T2 - effects of risk-taking

AU - Clay, James Michael

AU - Adams, Cameron

AU - Archer, Peter

AU - English, Mark

AU - Hyde, Abbey

AU - Stafford, Lorenzo

AU - Parker, Matt

PY - 2018/4/1

Y1 - 2018/4/1

N2 - Background: Exposure to stress and trait impulsivity are independent predictors of relapse in recovering alcoholics, but potential mechanisms that link these two risk-factors in terms of their putative additive or interactive contributions to relapse are not known. The aim of this study was to use a model of stress-induced relapse to test the hypothesis that acute psychosocial stress increases craving for alcohol in social drinkers. We also tested the hypothesis that change in craving could be explained by variability in impulsivity and risk-taking.Methods: Participants completed questionnaires to assess drinking behaviour (Alcohol Dependence Questionnaire [ADQ]; and an Alcohol Use Disorders Identification Test [AUDIT]), craving (Desires for Alcohol Questionnaire [DAQ] and impulsivity (Barrett Impulsiveness Scale [BIS]). Participants also completed two computer tasks to assess risk-taking and impulsivity, the Balloon Analogue Risk Test (BART) and a continuous performance task (CPT). Participants then underwent the Trier Social Stress Test (TSST), and completed a final DAQ to assess post-stress craving.Results: Participants showed an increase in craving following exposure to the TSST. In addition, risk-taking was positively correlated with change in craving.Conclusions: Our data suggested that acute psychosocial stress increases subjective craving in social drinkers, but that the effects may be trait-dependent, with stress-induced increases in craving correlated with risk-taking.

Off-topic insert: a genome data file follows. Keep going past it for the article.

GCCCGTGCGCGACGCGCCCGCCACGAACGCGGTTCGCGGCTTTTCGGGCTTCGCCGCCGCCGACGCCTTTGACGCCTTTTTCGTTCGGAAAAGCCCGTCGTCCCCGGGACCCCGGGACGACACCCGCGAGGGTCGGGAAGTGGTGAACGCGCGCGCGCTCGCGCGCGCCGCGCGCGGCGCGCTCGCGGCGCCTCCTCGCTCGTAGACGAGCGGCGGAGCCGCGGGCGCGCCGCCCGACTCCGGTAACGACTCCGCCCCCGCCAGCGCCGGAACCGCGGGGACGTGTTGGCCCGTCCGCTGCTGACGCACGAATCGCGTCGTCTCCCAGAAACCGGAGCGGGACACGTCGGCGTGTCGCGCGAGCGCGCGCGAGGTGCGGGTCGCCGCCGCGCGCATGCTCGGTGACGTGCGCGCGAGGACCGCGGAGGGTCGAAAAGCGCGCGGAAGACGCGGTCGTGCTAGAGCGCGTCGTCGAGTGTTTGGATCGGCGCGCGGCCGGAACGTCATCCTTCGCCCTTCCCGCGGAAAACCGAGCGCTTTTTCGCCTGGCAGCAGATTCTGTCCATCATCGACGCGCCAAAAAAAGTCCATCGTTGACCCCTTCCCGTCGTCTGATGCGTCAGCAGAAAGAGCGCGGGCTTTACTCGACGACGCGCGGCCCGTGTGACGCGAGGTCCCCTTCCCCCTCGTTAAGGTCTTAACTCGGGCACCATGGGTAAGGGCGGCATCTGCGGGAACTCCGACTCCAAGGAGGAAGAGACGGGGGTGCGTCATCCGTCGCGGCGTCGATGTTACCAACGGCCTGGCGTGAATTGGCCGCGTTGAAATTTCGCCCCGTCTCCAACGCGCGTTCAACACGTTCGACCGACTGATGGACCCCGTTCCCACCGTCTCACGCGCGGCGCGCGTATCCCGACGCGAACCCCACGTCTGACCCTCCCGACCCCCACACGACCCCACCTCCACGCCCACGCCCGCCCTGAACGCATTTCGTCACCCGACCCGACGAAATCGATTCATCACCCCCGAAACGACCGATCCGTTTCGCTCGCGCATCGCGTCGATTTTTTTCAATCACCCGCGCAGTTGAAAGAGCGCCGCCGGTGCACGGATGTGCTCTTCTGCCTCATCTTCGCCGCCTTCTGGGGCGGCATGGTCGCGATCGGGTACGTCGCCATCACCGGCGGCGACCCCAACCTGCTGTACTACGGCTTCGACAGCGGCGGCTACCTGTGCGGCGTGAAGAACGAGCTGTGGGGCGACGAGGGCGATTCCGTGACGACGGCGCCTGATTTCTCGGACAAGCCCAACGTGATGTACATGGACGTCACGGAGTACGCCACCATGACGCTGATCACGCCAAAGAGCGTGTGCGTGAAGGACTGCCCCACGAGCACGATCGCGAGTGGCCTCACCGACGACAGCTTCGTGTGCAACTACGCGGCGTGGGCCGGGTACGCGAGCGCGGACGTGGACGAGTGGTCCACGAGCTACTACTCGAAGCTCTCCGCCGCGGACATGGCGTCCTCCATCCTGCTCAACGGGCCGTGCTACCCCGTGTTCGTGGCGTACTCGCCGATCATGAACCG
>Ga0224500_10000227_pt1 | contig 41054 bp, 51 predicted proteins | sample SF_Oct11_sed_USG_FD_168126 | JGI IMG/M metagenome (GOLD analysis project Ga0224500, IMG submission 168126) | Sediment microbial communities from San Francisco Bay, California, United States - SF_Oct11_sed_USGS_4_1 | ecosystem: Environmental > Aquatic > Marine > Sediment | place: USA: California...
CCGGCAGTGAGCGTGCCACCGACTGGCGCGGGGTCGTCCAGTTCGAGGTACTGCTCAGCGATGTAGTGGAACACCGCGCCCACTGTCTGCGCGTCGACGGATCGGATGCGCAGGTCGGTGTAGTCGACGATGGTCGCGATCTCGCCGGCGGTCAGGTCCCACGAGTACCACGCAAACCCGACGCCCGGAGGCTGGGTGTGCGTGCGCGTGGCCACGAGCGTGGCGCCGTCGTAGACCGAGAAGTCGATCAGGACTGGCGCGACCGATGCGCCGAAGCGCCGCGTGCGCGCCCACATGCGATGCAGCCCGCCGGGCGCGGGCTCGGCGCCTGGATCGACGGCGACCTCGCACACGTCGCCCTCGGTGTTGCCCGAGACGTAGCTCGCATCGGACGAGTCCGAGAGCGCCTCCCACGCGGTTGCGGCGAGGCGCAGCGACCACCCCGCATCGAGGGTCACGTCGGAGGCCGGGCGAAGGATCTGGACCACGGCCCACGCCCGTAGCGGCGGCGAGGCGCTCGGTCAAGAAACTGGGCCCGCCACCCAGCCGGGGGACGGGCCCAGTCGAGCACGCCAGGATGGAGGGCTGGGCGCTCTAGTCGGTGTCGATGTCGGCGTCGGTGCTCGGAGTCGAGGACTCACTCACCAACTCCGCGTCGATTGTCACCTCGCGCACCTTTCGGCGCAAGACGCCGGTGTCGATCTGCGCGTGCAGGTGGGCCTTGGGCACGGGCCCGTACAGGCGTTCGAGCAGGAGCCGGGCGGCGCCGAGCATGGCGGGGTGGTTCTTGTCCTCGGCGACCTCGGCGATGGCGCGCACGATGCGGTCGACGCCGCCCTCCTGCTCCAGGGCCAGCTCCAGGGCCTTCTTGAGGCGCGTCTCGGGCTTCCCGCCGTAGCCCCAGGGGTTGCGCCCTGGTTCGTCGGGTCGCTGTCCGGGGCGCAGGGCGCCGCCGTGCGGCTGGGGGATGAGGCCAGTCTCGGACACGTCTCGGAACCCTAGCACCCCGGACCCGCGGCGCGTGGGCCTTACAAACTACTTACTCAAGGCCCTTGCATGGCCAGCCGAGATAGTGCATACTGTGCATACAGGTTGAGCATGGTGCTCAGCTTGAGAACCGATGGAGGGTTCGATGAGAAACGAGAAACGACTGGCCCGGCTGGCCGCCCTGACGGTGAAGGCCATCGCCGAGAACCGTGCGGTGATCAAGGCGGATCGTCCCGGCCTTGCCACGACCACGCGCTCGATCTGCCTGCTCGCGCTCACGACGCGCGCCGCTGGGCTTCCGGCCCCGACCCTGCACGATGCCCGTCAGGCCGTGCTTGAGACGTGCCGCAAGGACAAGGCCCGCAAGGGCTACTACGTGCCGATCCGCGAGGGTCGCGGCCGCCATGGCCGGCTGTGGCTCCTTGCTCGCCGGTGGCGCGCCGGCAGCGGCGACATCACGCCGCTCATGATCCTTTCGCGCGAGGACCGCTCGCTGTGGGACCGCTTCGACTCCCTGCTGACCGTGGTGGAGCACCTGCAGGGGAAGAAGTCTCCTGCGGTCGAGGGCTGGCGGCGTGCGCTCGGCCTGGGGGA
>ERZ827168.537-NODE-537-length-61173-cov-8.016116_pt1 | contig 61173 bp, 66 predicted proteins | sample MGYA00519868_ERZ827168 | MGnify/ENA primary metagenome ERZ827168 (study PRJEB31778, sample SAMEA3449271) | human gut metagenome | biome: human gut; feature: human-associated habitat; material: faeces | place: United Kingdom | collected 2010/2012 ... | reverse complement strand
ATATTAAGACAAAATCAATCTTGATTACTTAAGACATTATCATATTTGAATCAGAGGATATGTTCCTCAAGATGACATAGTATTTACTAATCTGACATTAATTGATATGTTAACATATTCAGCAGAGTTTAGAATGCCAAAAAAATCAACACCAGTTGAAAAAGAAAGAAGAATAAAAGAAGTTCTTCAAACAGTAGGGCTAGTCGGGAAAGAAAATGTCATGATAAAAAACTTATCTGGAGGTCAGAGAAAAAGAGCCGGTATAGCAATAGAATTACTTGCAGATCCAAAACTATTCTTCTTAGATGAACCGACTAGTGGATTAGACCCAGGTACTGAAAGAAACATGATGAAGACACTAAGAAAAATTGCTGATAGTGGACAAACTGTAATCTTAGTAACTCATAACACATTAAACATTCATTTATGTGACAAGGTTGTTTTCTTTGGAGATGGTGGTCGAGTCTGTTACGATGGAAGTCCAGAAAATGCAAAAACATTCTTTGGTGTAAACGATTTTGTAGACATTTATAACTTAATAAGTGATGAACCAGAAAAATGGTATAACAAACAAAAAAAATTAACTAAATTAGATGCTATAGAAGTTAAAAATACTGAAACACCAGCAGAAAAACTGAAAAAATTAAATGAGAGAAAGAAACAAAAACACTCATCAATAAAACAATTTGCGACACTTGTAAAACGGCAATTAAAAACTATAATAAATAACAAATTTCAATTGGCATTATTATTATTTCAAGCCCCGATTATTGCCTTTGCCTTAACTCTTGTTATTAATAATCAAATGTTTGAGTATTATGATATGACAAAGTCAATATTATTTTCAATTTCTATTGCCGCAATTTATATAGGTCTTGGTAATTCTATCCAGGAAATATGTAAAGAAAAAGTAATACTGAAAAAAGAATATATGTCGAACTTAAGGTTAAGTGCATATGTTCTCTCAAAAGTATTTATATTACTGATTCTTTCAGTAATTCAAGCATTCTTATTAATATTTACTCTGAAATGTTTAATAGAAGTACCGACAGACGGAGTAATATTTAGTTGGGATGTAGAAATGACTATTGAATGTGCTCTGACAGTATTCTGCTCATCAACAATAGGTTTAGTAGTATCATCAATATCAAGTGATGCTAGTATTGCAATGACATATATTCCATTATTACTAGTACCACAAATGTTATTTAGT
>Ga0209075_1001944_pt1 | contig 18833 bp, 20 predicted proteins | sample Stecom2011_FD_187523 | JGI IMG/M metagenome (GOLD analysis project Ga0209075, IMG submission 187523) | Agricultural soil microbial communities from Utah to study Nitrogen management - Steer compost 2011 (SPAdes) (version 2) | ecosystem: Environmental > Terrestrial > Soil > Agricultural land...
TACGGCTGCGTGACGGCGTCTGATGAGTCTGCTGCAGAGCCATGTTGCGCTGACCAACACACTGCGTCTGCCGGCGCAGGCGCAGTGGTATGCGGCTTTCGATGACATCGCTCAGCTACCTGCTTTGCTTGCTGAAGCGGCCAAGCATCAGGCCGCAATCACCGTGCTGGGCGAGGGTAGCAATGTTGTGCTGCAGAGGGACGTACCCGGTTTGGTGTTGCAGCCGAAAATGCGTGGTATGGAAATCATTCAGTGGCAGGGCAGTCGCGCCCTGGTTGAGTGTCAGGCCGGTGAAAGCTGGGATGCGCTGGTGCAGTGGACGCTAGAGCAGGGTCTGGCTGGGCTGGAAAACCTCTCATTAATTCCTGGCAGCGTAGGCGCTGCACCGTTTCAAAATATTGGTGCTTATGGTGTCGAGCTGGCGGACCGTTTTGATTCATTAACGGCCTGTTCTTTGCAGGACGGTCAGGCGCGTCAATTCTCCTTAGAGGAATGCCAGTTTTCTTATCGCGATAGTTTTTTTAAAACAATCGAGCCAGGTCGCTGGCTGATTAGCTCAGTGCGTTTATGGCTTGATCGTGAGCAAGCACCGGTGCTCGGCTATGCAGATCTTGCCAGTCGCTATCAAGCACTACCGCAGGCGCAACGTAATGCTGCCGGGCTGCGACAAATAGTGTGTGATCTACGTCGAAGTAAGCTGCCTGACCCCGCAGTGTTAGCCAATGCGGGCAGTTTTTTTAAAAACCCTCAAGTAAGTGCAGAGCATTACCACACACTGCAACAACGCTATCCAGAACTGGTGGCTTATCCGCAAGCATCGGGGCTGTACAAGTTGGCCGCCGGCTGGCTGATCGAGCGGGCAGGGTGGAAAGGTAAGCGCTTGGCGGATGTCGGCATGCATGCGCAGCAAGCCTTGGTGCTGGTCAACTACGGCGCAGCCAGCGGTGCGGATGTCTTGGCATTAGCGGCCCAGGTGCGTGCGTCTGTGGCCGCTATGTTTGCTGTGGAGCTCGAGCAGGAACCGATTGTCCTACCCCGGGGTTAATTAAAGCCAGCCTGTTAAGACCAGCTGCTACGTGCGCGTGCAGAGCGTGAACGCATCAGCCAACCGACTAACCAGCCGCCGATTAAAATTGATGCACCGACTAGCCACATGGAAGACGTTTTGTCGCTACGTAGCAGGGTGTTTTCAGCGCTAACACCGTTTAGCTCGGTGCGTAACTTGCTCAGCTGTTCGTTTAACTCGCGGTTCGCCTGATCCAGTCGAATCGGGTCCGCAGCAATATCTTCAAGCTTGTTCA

AB - Background: Exposure to stress and trait impulsivity are independent predictors of relapse in recovering alcoholics, but potential mechanisms that link these two risk-factors in terms of their putative additive or interactive contributions to relapse are not known. The aim of this study was to use a model of stress-induced relapse to test the hypothesis that acute psychosocial stress increases craving for alcohol in social drinkers. We also tested the hypothesis that change in craving could be explained by variability in impulsivity and risk-taking.Methods: Participants completed questionnaires to assess drinking behaviour (Alcohol Dependence Questionnaire [ADQ]; and an Alcohol Use Disorders Identification Test [AUDIT]), craving (Desires for Alcohol Questionnaire [DAQ] and impulsivity (Barrett Impulsiveness Scale [BIS]). Participants also completed two computer tasks to assess risk-taking and impulsivity, the Balloon Analogue Risk Test (BART) and a continuous performance task (CPT). Participants then underwent the Trier Social Stress Test (TSST), and completed a final DAQ to assess post-stress craving.Results: Participants showed an increase in craving following exposure to the TSST. In addition, risk-taking was positively correlated with change in craving.Conclusions: Our data suggested that acute psychosocial stress increases subjective craving in social drinkers, but that the effects may be trait-dependent, with stress-induced increases in craving correlated with risk-taking.

KW - alcohol

KW - relapse

KW - risk-taking

KW - impulsivity

KW - stress

KW - craving

U2 - 10.1016/j.drugalcdep.2017.12.021

DO - 10.1016/j.drugalcdep.2017.12.021

M3 - Article

VL - 185

SP - 192

EP - 197

JO - Drug and Alcohol Dependence

JF - Drug and Alcohol Dependence

SN - 0376-8716

ER -

ID: 8648147